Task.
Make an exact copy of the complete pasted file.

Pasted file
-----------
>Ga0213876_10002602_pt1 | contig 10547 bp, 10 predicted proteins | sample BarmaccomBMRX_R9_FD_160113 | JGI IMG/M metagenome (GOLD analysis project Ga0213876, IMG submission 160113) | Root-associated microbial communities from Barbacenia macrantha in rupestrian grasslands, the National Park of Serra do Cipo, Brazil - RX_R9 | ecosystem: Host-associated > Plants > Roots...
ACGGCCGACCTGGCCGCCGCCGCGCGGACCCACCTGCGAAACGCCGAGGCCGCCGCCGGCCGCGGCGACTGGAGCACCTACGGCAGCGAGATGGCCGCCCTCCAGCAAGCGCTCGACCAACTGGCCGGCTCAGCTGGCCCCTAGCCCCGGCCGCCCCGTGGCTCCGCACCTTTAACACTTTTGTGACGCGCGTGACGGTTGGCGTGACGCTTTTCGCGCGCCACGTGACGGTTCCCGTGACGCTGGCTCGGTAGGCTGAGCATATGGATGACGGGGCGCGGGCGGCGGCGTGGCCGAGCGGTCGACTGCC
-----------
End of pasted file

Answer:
>Ga0213876_10002602_pt1 | contig 10547 bp, 10 predicted proteins | sample BarmaccomBMRX_R9_FD_160113 | JGI IMG/M metagenome (GOLD analysis project Ga0213876, IMG submission 160113) | Root-associated microbial communities from Barbacenia macrantha in rupestrian grasslands, the National Park of Serra do Cipo, Brazil - RX_R9 | ecosystem: Host-associated > Plants > Roots...
ACGGCCGACCTGGCCGCCGCCGCGCGGACCCACCTGCGAAACGCCGAGGCCGCCGCCGGCCGCGGCGACTGGAGCACCTACGGCAGCGAGATGGCCGCCCTCCAGCAAGCGCTCGACCAACTGGCCGGCTCAGCTGGCCCCTAGCCCCGGCCGCCCCGTGGCTCCGCACCTTTAACACTTTTGTGACGCGCGTGACGGTTGGCGTGACGCTTTTCGCGCGCCACGTGACGGTTCCCGTGACGCTGGCTCGGTAGGCTGAGCATATGGATGACGGGGCGCGGGCGGCGGCGTGGCCGAGCGGTCGACTGCC